by Mark Wheeler
In a first step toward a possible strategy to offset the ravages of type 1 diabetes and other autoimmune diseases, scientists at City of Hope have discovered how an obscure but critical component of the immune system functions.
Reporting in a recent issue of the Journal of Immunology, Chih-Pin Liu, Ph.D., associate professor in the Division of Immunology, Cyndi Chen, Ph.D., a City of Hope graduate student, and colleagues report the underlying mechanisms for a critical part of the immune system called a regulatory T-cell (Tr-cell). Understanding how Tr-cells work should help in the design of a new strategy that can effectively prevent or even reverse various autoimmune diseases in humans.
Most autoimmune diseases are caused by a malfunctioning immune system, when T-cells mistakenly identify their own host as a foreign object and attack it. But while some types of T-cells that have turned pathogenic or cause disease play a role in the onset of autoimmune diseases, other types help prevent such diseases.
Such is the case with regulatory T-cells. As their name implies, various types of Tr-cells regulate the immune system by inducing immune tolerance, a process in which the immune system disregards molecules native to the host but attacks and destroys foreign molecules. Depending on the type of Tr-cells, which are activated by recognizing antigens (proteins that trigger an immune response), a deficiency in the number or function of Tr-cells can lead to a breakdown in immune tolerance and to the development of autoimmune diseases like type 1 diabetes or multiple sclerosis (MS).
“An important strategy we are pursuing to treat or prevent autoimmune diseases is to restore the function and number of these Tr-cells,” said Liu, “and a critical step was to understand how they function.”
In this current work, the researchers did just that, discerning that a particular line of Tr-cells in mice operate through a complicated cascade of events: the secretion of various messenger cytokines (protein molecules that communicate between immune system cells); physical contact with the pathogenic T-cells; and the stimulation of antigen-presenting cells that release signaling molecules, like nitric oxide, which suppress the growth of pathogenic T-cells and inhabit the disease.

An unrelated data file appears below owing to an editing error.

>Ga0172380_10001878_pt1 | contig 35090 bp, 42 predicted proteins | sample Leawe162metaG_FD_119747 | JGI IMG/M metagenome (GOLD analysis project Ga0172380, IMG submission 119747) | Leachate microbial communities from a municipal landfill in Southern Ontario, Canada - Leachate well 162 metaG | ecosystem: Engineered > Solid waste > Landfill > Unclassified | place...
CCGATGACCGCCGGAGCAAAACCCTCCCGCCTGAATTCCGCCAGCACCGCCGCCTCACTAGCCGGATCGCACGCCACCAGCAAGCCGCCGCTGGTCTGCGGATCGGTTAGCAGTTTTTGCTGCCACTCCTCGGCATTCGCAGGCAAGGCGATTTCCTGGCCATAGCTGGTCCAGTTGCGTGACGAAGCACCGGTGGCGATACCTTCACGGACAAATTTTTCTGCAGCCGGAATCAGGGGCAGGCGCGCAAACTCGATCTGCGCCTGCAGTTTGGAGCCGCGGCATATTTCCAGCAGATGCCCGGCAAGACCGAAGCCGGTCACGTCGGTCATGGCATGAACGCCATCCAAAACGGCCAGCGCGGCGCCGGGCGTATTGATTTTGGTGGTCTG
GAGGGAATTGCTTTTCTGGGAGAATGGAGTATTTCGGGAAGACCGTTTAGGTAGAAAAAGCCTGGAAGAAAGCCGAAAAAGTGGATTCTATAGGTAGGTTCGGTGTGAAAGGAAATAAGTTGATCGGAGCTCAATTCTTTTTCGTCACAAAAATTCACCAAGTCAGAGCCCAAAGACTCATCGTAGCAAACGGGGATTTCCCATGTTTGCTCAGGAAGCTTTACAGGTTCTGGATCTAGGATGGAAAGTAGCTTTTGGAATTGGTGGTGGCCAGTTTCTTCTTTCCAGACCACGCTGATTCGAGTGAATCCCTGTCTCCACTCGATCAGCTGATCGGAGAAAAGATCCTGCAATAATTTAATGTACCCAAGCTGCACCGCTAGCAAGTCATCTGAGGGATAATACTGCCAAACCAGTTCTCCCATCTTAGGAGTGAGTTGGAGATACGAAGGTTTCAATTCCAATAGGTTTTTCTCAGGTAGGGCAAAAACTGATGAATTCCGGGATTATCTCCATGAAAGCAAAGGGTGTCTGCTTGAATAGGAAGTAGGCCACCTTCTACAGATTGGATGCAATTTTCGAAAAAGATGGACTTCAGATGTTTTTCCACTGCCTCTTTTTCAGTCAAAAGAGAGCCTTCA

Most promising of all, said Liu, is that activated Tr-cells also suppress other, unrelated pathogenic T-cells that are specific for an entirely different antigen. This suggests these Tr-cells can also regulate different pathogenic T-cells that cause other autoimmune diseases. “This is what makes this research so potentially exciting,” said Liu. “We may have found a way to generate an unlimited number of Tr-cells that can be used in the treatment of various autoimmune diseases.”
Ultimately, Liu said, these findings may lead to a new immunotherapy based on enhancing the function and increasing the number of Tr-cells that will induce or restore immune tolerance. His next steps are to determine whether these Tr-cells can protect people with diabetes who undergo islet cell transplantation, a process in which patients are given back the insulin-producing islet cells that have been destroyed by their own immune system. He also wants to determine what role these cells play in suppressing other autoimmune disease like MS. Finally, he and his colleagues plan to isolate similar populations of human Tr-cells to evaluate their effect on treating human autoimmune diseases like diabetes. Currently, type 1 comprises 5 to 10 percent of all diabetes cases, with roughly 30,000 new cases diagnosed each year.